Joining a board of directors is an exciting experience. It is an opportunity to lead and to serve, a chance to advance a mission or cause. But directors with minimal experience in governing often don't know what to ask.

A common refrain among new directors is, "I won't say anything for a few months until I feel comfortable." However, once installed, all directors are expected to be fully engaged.

The newest directors might be inclined to follow the will of the group. The practice of thinking or making decisions as a group in a way that discourages creativity or individual responsibility is known as groupthink.

Be alert to someone seeming to have influence who proposes an idea and the rest of the board follows his/her lead without critically listening and asking questions. Don't feel intimidated.

New directors may appear shy or just don't know how forceful to be when it comes to inquiries. Don't be appeased with answers without analyzing the response and information.

Here are some examples of board traps and how they might be addressed by a new director.

Governing documents — New directors need to know the processes described in the governing documents. If a director asks for access to documents and is told, "You'll find it all on our website," they might ask a follow-up question: "Will we be receiving a leadership manual?"

Be sure a board sharing site is well-organized and user-friendly. It is difficult to understand roles and responsibilities if the information is not accessible in an organized format. Be leery of the directive to "go find it on the website" when it is poorly organized or cluttered with years of minutes and reports.

Budget The board is responsible for protecting and expending resources wisely. Directors should have access to the approved budget (or ask why it doesn't exist).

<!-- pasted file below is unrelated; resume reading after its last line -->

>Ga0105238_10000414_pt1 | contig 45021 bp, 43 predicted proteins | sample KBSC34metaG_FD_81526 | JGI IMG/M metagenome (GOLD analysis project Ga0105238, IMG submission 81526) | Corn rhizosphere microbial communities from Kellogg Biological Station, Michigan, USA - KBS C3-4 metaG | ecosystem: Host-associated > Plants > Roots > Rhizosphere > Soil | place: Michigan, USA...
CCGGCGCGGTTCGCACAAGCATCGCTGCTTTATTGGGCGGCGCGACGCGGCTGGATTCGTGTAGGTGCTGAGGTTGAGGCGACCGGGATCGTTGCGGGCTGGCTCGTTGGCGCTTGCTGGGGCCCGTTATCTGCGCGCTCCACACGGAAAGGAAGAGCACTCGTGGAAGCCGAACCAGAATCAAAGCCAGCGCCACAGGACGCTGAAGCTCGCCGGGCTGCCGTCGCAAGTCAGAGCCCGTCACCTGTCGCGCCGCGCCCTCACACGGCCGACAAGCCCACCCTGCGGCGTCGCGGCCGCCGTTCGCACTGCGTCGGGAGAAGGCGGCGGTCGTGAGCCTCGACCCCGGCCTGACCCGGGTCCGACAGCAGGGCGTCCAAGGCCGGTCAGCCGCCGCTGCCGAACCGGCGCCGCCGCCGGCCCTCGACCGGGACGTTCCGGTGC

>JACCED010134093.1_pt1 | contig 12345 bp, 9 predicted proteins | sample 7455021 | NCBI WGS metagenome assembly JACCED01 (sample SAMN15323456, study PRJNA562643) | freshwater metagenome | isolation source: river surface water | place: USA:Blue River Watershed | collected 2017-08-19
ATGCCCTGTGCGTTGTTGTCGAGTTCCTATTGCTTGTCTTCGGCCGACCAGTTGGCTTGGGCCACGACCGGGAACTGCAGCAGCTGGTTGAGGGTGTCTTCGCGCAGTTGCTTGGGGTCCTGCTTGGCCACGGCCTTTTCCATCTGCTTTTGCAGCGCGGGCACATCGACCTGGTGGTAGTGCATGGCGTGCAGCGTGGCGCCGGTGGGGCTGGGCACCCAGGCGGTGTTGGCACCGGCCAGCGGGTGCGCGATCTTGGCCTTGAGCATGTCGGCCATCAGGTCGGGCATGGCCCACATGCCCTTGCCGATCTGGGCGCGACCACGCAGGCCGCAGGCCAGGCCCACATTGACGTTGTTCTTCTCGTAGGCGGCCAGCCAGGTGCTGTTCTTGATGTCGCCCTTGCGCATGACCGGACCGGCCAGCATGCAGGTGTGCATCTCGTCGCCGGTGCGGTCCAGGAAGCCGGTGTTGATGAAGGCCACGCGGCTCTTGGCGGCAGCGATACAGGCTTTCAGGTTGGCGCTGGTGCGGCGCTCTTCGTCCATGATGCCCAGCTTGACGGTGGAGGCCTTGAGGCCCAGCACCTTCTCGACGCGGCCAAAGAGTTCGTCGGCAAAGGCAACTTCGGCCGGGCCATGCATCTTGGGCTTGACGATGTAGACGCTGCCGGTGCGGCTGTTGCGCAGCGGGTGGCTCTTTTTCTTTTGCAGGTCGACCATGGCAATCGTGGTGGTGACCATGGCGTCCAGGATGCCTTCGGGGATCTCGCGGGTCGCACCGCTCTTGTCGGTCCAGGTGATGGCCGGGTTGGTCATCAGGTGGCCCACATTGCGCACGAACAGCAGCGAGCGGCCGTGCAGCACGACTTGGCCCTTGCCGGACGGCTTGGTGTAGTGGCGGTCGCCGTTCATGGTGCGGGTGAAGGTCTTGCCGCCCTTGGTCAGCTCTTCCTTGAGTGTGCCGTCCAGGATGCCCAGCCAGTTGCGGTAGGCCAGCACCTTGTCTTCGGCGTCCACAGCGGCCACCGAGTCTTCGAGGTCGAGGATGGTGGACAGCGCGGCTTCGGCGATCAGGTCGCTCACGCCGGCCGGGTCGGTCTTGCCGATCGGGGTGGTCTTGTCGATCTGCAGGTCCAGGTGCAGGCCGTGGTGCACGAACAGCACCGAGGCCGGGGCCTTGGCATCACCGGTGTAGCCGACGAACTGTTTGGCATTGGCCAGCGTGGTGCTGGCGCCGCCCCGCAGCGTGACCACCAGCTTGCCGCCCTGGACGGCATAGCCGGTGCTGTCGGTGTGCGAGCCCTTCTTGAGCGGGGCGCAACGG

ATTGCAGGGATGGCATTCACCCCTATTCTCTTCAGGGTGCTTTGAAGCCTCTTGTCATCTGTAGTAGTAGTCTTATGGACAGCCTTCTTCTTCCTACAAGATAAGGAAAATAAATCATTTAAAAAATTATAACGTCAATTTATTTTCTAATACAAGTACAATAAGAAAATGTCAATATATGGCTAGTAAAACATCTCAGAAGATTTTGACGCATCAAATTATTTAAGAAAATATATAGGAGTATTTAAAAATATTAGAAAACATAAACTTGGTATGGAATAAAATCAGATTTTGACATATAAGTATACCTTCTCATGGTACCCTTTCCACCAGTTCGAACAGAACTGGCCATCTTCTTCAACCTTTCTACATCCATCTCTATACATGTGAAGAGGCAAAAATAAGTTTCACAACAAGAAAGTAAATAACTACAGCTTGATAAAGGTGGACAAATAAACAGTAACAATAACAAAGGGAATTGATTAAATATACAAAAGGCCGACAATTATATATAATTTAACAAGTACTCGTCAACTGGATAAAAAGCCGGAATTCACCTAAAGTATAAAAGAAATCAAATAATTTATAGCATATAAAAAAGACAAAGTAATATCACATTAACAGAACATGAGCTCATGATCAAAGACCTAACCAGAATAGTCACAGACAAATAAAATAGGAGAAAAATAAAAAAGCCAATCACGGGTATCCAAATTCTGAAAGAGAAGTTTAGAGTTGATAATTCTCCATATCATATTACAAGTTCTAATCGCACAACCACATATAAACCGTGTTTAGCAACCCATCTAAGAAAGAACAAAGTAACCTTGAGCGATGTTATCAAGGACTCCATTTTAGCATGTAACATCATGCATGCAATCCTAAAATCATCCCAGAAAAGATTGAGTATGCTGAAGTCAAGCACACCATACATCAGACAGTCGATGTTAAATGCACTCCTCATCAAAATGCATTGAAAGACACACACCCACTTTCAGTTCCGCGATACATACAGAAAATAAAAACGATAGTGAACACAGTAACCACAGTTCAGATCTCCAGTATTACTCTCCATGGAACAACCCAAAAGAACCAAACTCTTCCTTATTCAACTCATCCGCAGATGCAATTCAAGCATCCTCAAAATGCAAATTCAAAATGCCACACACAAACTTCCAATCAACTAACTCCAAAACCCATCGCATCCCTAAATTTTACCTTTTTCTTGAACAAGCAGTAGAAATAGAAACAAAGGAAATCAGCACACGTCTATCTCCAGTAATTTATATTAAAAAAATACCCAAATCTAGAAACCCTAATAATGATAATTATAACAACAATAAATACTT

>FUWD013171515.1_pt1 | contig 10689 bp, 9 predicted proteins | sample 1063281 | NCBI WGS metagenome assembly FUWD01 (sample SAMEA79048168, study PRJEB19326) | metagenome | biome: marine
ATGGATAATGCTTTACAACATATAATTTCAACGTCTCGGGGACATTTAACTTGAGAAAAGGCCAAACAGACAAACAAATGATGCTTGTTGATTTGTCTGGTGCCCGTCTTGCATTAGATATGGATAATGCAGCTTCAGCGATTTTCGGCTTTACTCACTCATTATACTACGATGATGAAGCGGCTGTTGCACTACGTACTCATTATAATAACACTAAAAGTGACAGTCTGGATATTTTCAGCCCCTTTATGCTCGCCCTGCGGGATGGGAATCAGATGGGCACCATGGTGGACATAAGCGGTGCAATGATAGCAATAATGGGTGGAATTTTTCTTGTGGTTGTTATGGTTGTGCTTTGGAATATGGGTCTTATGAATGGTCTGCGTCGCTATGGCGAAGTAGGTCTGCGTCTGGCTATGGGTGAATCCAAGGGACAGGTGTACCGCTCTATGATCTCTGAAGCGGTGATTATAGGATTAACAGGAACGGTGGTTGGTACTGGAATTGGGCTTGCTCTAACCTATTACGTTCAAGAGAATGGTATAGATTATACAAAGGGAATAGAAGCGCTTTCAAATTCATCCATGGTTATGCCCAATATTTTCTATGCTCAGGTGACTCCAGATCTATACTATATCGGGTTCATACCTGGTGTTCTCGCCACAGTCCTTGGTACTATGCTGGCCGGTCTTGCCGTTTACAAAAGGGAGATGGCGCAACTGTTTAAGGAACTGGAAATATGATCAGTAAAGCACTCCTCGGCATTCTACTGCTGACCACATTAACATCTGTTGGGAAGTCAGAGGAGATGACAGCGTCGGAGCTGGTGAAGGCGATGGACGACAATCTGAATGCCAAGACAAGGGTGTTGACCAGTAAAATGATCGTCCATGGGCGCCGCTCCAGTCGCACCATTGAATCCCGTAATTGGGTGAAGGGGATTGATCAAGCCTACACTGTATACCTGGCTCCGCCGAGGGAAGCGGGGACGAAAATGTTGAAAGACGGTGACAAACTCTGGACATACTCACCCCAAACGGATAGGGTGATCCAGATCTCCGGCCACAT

Don't be shy about questioning. "Why does the budget project a loss?" and "It seems some of our programs are not listed in the budget, are they missing?" Similarly, inquire about assets of the organization. Directors need to critically question aspects such as the amount of savings, return on investment for programs and safeguards in place for finances.

Policies "We do it that way because there was a policy written about 15 years ago." Be careful about accepting blanket statements. Counter with, "Do we have a policy manual?" and "Could I have a copy of that policy?"

Most organizations have from 25 to 75 policies representing the wisdom of prior boards. A policy manual is one of the guiding documents that directors should familiarize themselves and follow. Be cautious with statements like, "We passed that years ago you can probably find it in the meeting minutes."

Disclosures An association may have existing agreements. They take the form of memorandums of understanding (MOU), contracts and leases, for example. A new director should feel confident in asking about such agreements while protecting confidentiality on the board.

An example would be an agreement between a parent and sibling organization. Typically the parent prescribes aspects such as use of a logo, links on websites and some collaborative standards. It is better to read and understand such documents than to make decisions that are contrary to existing agreements. Directors may go so far as to ask whether there are any outstanding debts, restricted funds or pending lawsuits.

In summary, directors should ask questions that improve understanding and discussions. Listen closely to statements made by others.

Be leery of, "We've always done it that way," "I don't think it's against the law," and "It's been our practice for years, but we don't have a written policy." Directors should use their business and leadership skills.